Re-imagining the Past to Make a Future: Afrofuturism in Rita Dove's Sonata Mulattica

Document Type : Original Article


English Language and Literature Department, Faculty of Arts, Cairo University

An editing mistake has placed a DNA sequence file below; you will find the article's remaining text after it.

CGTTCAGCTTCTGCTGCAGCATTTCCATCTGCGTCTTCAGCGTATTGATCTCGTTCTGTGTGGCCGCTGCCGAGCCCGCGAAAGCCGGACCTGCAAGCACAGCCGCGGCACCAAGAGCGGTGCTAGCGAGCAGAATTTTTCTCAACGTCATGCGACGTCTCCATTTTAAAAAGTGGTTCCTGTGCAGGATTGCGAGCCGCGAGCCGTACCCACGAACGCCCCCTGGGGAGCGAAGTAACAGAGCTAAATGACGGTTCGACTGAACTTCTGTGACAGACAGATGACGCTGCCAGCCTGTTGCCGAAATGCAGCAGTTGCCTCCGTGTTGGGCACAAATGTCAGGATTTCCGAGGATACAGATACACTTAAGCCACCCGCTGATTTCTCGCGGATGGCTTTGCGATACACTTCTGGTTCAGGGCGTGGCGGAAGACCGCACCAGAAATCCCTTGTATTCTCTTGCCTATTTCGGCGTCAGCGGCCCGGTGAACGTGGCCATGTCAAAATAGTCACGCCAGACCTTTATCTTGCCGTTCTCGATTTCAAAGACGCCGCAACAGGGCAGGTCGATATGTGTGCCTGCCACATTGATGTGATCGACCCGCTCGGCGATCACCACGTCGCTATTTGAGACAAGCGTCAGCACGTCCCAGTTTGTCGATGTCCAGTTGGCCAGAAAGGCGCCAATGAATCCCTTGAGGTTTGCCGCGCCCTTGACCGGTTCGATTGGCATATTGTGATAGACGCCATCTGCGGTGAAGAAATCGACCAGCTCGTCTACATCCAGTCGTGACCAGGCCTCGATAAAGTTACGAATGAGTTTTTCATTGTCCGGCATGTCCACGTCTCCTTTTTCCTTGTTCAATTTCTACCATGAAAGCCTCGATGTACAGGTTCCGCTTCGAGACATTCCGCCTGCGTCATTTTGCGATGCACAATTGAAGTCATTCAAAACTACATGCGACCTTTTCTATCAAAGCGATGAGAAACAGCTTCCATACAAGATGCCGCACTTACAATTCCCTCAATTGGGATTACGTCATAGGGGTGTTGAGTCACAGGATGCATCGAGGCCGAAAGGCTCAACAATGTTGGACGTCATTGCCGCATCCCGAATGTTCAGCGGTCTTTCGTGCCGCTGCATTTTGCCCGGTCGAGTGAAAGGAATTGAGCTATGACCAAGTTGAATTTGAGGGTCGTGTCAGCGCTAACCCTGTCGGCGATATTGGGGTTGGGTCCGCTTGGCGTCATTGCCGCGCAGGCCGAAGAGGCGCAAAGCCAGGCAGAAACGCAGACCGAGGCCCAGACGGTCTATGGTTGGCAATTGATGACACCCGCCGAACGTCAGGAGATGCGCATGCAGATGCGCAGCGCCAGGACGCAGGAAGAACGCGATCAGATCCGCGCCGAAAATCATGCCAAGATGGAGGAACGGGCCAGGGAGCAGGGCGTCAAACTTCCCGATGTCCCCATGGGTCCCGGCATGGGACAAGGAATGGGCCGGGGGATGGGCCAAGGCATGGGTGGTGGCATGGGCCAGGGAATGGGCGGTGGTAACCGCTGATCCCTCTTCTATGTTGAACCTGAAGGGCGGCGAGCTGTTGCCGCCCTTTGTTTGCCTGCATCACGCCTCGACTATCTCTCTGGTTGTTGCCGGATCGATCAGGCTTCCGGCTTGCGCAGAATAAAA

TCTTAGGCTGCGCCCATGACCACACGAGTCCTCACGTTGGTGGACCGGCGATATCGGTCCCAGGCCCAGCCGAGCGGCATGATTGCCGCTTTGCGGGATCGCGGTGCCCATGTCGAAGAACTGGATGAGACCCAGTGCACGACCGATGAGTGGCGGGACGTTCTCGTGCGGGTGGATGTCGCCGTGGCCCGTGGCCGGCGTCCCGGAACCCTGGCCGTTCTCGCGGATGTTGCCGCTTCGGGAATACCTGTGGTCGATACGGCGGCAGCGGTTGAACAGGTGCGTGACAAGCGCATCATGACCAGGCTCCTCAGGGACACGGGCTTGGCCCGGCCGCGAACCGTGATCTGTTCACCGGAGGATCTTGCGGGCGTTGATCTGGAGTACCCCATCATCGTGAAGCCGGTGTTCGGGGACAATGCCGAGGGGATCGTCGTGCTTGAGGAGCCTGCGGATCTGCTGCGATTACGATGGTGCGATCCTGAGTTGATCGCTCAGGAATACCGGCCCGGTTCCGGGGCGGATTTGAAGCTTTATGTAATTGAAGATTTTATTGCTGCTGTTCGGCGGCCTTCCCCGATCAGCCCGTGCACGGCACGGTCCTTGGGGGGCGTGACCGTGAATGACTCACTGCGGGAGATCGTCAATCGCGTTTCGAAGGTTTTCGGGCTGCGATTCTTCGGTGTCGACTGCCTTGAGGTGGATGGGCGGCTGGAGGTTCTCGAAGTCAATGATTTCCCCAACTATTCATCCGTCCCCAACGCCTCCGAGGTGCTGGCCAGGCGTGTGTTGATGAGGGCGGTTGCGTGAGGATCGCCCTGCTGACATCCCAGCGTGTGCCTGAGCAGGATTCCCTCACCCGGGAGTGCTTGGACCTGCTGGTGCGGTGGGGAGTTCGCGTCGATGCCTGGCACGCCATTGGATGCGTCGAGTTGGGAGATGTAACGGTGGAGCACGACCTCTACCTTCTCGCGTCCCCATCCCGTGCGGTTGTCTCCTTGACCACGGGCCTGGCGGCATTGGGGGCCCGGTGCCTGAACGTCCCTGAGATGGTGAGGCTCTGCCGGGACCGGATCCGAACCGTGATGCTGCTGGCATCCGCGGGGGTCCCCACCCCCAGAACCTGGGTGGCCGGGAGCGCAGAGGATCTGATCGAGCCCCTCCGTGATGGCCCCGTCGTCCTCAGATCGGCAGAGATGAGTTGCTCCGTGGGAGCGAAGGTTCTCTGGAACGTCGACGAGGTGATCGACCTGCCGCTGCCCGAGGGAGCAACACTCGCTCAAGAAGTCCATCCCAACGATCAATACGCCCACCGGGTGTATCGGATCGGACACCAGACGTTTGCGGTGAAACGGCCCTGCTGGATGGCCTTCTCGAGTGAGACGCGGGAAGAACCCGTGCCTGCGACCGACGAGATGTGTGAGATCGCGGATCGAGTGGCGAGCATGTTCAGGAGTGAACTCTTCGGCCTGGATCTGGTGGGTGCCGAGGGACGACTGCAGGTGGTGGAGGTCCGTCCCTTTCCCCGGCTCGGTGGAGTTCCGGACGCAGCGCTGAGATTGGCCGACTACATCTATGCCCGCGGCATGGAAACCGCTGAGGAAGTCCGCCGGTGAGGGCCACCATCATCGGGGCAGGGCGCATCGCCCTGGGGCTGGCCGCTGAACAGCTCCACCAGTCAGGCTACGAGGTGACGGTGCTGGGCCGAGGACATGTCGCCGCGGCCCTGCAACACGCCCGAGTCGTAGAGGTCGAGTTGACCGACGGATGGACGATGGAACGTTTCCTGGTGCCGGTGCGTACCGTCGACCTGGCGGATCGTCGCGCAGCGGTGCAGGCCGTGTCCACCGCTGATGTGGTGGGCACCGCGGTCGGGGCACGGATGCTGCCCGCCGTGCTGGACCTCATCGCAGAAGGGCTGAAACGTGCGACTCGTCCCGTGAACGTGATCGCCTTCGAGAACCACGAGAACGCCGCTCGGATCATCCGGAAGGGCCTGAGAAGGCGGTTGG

The term ‘Afrofuturism’ was coined by the cultural critic, Mark Dery in his essay “Black to the Future,” describing music, art and literature that contains Afro-centric elements of fantasy, magical realism, and historical fiction. Afrofuturism is an aesthetic mode that embraces various genres and media that share an interest in imagining black futures derived from past Afro-diasporic experiences. By imagining the future in a black context, Afrofuturism aims to provide an escape from the oppressive past and present ailments through music, visual art, and literature. The US poet laureate Rita Dove’s Sonata Mulattica (2009) is about the life of George Bridgetower (1778–1860), an Afro-Polish prodigy violinist who gave the first performance of Beethoven’s ninth violin sonata. After dedicating it to Bridgetower, Beethoven destroyed the dedication thereby making the young violinist insignificant and eventually forgotten. It was Dove’s Sonata Mulattica that brought fame to Bridgetower in the world of music and is revived in modern productions based on Dove's book. This paper attempts to examine Afrofuturism, as a cultural aesthetic movement, in Dove’s Sonata Mulattica, to highlight how the intersection of re-imagining historical events and reimaging black aesthetic is able to liberate the black race by creating a future that transfers them into a level of refinement. The paper also makes use of theories of imagination and philosophical aesthetics with a particular focus on the role of imagination in creativity through engagement with notions of Afrofuturist artworks in order to construct a utopic landscape.